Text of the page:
Should the ABA Accredit Foreign Law Schools?
As law practice becomes more globalized, it may well make sense for the American Bar Association to accredit foreign law schools, just as it already does with schools in the United States, a special American Bar Association committee has suggested.
“Such an expansion would provide additional guidance for state supreme courts when lawyers trained outside the United States seek to be allowed to sit for a U.S. bar examination,” the committee said, according to the Special Committee on Foreign Law Schools Seeking Approval under ABA Standards’ report (PDF). “Since that is a key function of the accreditation process generally, the expansion would be consistent with the historic role of the section in aiding state supreme courts in the bar admissions area.”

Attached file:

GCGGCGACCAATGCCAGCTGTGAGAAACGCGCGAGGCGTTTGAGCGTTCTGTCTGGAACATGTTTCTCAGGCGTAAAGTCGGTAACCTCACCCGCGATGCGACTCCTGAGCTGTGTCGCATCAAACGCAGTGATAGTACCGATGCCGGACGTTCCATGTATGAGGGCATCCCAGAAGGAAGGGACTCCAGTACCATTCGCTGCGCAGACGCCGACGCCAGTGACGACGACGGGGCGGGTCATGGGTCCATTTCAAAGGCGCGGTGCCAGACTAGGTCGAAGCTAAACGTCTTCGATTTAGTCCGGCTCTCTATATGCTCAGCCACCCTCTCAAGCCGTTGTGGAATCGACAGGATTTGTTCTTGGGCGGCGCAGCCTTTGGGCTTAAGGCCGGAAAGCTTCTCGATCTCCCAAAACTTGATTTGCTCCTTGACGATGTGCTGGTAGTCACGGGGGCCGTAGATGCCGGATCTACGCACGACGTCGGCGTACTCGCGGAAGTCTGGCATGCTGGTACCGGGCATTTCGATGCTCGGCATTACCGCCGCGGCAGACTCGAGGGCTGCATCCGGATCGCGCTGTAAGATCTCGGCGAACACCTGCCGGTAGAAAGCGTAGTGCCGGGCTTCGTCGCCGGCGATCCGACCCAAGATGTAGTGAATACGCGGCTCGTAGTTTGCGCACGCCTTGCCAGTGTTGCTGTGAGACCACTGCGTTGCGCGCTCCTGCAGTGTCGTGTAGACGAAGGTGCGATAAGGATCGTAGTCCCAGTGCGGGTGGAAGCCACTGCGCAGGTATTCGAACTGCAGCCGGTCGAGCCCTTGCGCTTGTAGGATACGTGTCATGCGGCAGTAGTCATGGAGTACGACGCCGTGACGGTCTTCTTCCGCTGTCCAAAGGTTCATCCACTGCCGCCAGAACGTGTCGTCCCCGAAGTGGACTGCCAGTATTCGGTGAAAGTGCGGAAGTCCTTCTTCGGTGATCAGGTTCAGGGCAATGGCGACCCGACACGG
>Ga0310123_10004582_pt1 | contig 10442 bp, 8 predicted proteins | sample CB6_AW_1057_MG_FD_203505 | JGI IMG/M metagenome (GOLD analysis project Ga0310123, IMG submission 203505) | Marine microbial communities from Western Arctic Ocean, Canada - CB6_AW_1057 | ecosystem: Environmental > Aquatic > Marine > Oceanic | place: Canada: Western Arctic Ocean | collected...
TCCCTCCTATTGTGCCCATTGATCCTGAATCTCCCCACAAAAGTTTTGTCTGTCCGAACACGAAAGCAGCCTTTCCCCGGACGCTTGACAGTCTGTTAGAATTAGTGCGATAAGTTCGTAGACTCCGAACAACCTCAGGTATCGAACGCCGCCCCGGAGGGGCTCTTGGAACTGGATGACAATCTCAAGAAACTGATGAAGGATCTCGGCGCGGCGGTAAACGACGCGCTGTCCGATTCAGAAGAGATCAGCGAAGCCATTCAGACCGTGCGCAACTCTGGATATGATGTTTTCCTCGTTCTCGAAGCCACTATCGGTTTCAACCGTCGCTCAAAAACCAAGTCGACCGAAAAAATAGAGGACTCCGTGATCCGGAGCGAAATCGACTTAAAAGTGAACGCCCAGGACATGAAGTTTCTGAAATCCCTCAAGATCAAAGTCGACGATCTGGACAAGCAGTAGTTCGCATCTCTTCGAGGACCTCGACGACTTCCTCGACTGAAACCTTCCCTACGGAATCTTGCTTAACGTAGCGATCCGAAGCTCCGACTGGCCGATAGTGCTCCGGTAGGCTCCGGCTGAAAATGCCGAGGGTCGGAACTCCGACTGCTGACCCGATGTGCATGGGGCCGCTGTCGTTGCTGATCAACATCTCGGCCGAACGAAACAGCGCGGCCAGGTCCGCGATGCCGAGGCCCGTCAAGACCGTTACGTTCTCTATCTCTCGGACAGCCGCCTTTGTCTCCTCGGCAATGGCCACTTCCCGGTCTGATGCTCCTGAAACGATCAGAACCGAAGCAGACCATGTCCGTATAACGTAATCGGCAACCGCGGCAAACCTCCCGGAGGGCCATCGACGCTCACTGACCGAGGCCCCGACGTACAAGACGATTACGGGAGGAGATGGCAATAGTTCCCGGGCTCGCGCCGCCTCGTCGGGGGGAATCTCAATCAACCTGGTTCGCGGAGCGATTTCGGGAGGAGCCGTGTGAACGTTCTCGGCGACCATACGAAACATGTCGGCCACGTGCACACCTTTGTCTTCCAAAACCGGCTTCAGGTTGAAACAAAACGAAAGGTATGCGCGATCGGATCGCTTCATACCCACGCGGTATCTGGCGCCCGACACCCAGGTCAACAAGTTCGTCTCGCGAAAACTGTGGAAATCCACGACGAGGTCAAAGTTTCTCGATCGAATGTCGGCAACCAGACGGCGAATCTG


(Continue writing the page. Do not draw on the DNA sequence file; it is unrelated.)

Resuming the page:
The special committee was appointed in June by the ABA Council of the Section of Legal Education and Admissions to the Bar. The council is scheduled to consider the recommendations of the in December, the National Law Journal reports.
For those who believe that American law schools represent the “gold standard” for legal education, expanding ABA accreditation overseas would also potentially improve the training of attorneys worldwide and thus benefit the international legal community, the report notes. However, a possible downside is that expanding ABA accreditation abroad might make it easier for more foreign lawyers to work in the U.S., while offering no corresponding benefit to American lawyers who wish to work in other countries.
Among the committee members are professor Mary Kay Kane of the University of California Hastings College of the Law; Senior Justice Elizabeth Lacy of the Virginia Supreme Court; Dean Dennis Lynch of University of Miami School of Law; Chief Justice Randall Shepard of the Indiana Supreme Court; and partner David Tang of K&L Gates.
An earlier 2009 Report of the Special Committee on International Issues (PDF) details related matters and concerns.